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Dublin: 7 °C Tuesday 15 October, 2019
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Supermac's distances itself from the Rangeland Foods horsemeat scandal

It comes after Rangeland Foods has had to withdraw some of its beef burgers after batches tested positive for horsemeat.

Image: Leon Farrell/Photocall ireland

THE CEO OF Supermac’s, Pat McDonogh, has issued a statement to reassure customers that their “burgers are 100 per cent Irish”.

It comes after Monaghan meat processing company Rangeland Foods has had to withdraw some of its beef burgers after batches tested positive in the UK for between 5 per cent and 30 per cent horsemeat.

Supermac’s buy their meat from Rangeland Foods, but McDonogh has denied there has been any traces of horse DNA in their burgers:

Following the beef issue breaking three weeks ago we immediately sought assurances from our supplier and we were guaranteed that our beef was and is 100 per cent Irish Beef. This was confirmed both verbally and in writing. Written tests to verify this were also provided by our supplier. We have tested the product ourselves and are satisfied that it is 100 per cent Irish beef and we will continue to conduct rigorous independent testing.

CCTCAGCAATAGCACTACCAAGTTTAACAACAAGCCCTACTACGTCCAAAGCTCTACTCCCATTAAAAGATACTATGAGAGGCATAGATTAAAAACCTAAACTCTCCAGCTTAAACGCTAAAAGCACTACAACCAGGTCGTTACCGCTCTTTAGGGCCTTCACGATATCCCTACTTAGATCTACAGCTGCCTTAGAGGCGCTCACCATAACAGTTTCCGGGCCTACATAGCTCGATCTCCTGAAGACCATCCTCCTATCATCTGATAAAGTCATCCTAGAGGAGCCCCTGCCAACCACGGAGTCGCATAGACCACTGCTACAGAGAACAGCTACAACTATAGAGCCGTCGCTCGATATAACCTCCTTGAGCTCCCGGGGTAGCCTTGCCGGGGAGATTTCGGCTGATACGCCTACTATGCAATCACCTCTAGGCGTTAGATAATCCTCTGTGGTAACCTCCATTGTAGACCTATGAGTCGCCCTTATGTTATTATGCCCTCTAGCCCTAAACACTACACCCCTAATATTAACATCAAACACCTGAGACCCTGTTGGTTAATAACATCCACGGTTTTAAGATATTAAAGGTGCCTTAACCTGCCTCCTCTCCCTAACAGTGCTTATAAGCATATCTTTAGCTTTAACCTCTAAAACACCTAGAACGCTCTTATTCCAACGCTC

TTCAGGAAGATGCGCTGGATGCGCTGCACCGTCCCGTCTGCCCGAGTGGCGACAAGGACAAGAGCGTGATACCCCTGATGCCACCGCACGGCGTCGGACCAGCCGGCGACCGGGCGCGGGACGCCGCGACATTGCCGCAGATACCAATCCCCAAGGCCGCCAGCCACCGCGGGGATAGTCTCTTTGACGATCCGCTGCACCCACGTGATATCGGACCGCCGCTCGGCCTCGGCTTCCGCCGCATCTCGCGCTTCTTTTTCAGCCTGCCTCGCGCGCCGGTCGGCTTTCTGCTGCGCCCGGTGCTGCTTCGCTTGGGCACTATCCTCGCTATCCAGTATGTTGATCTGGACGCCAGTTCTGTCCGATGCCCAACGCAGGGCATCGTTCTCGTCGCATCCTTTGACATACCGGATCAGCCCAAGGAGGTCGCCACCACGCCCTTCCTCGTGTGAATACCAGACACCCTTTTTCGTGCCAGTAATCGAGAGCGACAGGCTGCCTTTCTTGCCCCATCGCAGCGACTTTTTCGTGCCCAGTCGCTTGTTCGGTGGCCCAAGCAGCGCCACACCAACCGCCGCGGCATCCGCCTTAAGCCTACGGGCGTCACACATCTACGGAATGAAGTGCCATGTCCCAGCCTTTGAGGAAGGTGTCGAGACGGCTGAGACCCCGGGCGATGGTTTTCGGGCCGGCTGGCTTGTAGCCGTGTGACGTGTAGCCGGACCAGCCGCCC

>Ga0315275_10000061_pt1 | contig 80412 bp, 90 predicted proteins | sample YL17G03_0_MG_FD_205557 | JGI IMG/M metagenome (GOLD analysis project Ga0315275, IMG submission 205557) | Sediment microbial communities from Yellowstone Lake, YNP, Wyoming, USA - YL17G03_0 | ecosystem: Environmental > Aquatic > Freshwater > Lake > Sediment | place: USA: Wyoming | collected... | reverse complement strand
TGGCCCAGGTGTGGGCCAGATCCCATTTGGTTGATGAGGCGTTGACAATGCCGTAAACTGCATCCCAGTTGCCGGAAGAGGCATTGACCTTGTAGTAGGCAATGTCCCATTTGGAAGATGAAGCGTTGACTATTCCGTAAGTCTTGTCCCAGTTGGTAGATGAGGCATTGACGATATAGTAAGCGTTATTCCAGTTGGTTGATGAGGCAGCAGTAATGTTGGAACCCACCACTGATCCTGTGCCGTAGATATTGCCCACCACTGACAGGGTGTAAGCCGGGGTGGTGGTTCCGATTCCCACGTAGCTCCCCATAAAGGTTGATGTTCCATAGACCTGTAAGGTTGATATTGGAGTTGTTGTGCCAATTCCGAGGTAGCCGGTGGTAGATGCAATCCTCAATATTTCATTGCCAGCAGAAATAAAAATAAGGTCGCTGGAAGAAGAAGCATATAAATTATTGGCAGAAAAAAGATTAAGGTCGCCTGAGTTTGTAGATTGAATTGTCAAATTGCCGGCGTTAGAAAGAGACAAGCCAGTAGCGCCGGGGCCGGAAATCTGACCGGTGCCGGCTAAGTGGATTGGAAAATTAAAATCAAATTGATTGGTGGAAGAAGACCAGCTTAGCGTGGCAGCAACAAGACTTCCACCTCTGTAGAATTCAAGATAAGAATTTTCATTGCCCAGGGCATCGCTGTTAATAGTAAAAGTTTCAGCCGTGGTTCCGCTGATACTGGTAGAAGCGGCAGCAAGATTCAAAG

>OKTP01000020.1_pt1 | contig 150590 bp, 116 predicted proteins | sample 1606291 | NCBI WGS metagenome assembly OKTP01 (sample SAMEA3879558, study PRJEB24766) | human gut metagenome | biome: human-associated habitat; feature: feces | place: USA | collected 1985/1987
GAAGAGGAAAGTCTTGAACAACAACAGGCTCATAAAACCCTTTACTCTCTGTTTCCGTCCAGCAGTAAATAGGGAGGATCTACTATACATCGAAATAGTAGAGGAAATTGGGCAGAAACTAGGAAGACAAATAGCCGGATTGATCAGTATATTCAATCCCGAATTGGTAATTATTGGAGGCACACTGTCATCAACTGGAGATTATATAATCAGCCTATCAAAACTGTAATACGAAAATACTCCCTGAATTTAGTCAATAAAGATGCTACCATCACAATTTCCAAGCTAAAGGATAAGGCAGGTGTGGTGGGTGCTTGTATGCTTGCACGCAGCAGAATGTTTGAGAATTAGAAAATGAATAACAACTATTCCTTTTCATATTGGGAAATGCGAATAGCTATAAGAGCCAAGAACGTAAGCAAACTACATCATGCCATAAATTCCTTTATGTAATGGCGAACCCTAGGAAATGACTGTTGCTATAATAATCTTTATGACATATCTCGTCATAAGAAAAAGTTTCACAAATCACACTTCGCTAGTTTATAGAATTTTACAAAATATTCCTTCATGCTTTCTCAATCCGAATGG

Supermac’s have said the Rangeland Food  issue, which has arisen today, “bears absolutely no relevance to Supermac’s meat products”.

Rangeland Foods said it has contacted a number of its customers to alert them that the burgers were produced by Rangeland in September 2012 using beef supplied from Poland.

The burgers were produced for the catering and wholesale sectors and were distributed across Ireland, the UK, Spain, France, Germany and The Netherlands.

Read: Rangeland Foods withdraws burgers after horsemeat discovered >

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Amy Croffey

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